Members of the flavonoid family known as catechins are a major component of black tea. In an article in this month’s American Journal of Clinical Nutrition, Arts et al. examined the health benefits of long-term consumption of catechins. Their 10-year prospective study of elderly Dutch residents showed a significantly lower death rate from ischemic heart disease (IHD) among subjects who consumed the highest amount of tea.
The 806 male participants, averaging age 71 in 1985, were followed until 1995, with complete dietary and medical examinations in 1985 and 1990. Epidemiological evaluation of the health effects of catechins has previously been difficult due to the lack of information on the exact catechin composition of foods. For this study, the authors measured the catechin content of 120 frequently consumed plant foods, using the data to divide the subjects into low, medium and high quintiles of catechin consumption.
Among the men in the highest quintile, 87% of catechins in the diet came from black tea; whereas those in lower quintiles ate more foods in which catechins were less concentrated. High catechin intake was associated with other practices characteristic of a healthy lifestyle, such as refraining from smoking, eating more fruits and vegetables, and increased activity levels.
After 10 years of follow-up, 374 men had died, with 90 deaths from IHD and 47 from stroke. Men in the highest quintile of catechin consumption were half as likely to die from IHD, even when adjusting for other confounding factors such as age. However, catechin consumption was not associated with incidence or risk of death from stroke. The authors suggest that catechins may protect LDL cholesterol from oxidative damage, thus interfering in the inflammatory process that leads to IHD.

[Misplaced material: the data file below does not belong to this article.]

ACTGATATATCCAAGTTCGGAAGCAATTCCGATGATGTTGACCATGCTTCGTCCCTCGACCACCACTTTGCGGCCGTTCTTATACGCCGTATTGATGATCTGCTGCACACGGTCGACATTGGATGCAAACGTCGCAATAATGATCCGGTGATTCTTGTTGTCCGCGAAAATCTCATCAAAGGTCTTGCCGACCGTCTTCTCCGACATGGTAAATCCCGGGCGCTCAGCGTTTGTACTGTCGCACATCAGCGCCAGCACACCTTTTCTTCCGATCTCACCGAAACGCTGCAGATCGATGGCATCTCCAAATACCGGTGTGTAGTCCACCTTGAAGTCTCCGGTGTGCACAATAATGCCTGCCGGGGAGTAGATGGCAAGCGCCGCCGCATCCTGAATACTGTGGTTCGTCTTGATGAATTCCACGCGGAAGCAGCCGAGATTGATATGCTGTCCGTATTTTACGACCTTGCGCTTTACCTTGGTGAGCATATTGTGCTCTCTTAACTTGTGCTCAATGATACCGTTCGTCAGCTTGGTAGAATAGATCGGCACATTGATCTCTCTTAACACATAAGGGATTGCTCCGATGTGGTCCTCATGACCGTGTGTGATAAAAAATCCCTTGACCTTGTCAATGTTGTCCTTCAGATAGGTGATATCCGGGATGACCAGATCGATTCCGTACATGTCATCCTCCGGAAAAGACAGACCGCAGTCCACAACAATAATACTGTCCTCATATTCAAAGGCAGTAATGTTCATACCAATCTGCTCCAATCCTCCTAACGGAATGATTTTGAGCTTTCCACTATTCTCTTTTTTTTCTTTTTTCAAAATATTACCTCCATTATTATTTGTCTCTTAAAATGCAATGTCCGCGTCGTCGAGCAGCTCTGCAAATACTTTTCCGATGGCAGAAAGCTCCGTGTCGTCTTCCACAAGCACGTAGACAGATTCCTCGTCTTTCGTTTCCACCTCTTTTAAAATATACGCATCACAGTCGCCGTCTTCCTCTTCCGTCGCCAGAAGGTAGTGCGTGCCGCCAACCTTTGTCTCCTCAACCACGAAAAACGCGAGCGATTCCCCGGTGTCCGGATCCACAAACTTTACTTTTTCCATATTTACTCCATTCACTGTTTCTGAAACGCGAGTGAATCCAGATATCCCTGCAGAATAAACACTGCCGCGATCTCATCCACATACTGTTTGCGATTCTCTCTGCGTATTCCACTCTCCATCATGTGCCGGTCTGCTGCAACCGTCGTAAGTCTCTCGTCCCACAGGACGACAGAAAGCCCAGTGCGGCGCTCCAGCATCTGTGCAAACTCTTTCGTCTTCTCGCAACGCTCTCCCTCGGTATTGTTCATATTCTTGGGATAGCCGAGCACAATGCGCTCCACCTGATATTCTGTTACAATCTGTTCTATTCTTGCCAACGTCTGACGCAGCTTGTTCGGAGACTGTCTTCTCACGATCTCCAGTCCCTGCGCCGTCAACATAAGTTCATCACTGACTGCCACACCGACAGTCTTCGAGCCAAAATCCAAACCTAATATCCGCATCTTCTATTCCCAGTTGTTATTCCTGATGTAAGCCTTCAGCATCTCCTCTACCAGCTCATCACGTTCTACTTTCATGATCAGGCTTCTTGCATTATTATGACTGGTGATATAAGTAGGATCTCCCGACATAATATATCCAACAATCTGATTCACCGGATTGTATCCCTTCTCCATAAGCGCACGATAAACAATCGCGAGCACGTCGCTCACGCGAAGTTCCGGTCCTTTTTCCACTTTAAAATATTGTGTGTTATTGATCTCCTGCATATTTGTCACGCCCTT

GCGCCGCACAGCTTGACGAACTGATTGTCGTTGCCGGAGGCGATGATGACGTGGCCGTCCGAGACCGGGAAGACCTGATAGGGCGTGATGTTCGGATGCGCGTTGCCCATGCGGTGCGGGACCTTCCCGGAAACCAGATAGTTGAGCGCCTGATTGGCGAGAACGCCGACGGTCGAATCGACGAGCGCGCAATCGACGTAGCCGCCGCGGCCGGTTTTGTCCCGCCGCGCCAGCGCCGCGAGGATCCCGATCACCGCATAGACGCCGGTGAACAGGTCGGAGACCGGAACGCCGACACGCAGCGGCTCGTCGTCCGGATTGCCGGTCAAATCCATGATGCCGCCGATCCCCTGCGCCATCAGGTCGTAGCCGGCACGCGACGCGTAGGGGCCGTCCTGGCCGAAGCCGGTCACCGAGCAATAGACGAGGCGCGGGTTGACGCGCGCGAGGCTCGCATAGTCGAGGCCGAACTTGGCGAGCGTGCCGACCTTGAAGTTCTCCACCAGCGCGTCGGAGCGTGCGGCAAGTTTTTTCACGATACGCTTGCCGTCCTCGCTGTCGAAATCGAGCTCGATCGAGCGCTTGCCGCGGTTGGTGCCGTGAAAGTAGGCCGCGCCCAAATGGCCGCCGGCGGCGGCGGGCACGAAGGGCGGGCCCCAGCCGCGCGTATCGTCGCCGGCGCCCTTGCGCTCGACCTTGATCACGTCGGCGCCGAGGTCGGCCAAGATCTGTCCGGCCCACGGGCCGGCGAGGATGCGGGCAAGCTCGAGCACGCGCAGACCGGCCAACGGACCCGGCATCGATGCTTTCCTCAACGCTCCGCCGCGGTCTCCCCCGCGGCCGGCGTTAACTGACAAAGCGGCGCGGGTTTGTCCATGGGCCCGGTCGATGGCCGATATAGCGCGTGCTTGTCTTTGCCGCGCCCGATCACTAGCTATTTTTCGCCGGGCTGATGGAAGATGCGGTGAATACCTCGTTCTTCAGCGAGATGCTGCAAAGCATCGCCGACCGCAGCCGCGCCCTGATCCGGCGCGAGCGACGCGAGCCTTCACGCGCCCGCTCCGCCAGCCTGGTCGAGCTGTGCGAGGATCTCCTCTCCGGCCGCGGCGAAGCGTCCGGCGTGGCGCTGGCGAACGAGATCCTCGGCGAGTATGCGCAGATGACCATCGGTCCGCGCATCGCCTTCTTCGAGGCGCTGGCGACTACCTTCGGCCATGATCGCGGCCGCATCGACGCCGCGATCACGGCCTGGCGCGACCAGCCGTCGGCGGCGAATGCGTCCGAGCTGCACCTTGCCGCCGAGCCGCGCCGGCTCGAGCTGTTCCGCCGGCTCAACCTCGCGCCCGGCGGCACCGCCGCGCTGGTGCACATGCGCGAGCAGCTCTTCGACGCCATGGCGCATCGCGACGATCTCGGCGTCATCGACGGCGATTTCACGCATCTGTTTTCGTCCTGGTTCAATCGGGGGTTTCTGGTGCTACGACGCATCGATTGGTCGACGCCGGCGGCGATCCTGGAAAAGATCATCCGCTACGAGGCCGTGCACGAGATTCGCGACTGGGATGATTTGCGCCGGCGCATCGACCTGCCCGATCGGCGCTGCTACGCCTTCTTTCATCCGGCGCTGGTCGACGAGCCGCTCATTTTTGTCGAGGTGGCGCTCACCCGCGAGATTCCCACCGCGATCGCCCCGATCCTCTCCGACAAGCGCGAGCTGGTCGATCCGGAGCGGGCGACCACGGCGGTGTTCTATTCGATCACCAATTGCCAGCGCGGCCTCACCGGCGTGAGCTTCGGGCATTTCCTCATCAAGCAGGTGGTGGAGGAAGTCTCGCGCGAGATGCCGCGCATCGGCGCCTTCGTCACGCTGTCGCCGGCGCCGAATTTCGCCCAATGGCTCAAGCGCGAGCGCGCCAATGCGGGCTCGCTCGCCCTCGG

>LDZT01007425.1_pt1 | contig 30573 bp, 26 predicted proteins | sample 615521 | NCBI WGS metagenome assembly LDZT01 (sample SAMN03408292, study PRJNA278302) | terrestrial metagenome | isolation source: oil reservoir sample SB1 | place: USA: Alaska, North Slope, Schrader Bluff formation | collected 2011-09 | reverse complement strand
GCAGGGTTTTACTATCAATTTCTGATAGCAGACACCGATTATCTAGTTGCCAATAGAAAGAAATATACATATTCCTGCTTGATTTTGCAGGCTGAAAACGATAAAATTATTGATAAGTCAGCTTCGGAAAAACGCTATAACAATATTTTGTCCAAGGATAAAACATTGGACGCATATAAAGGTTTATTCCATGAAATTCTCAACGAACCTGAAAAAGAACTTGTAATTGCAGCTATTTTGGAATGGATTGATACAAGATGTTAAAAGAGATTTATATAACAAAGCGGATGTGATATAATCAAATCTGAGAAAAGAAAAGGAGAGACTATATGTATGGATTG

Arts, Ilja CW, et al. Catechin intake might explain the inverse relation between tea consumption and ischemic heart disease: the Zutphen Elderly Study. Am J Clin Nutr 2001;74:227-32.
This media release is provided by The American Society for Clinical Nutrition to provide current information on nutrition-related research. This information should not be construed as medical advice. If you have a medical concern, consult your doctor. To see the complete text of this article, please go to: http://faseb.org/ajcn/August/11836-Arts.pdf
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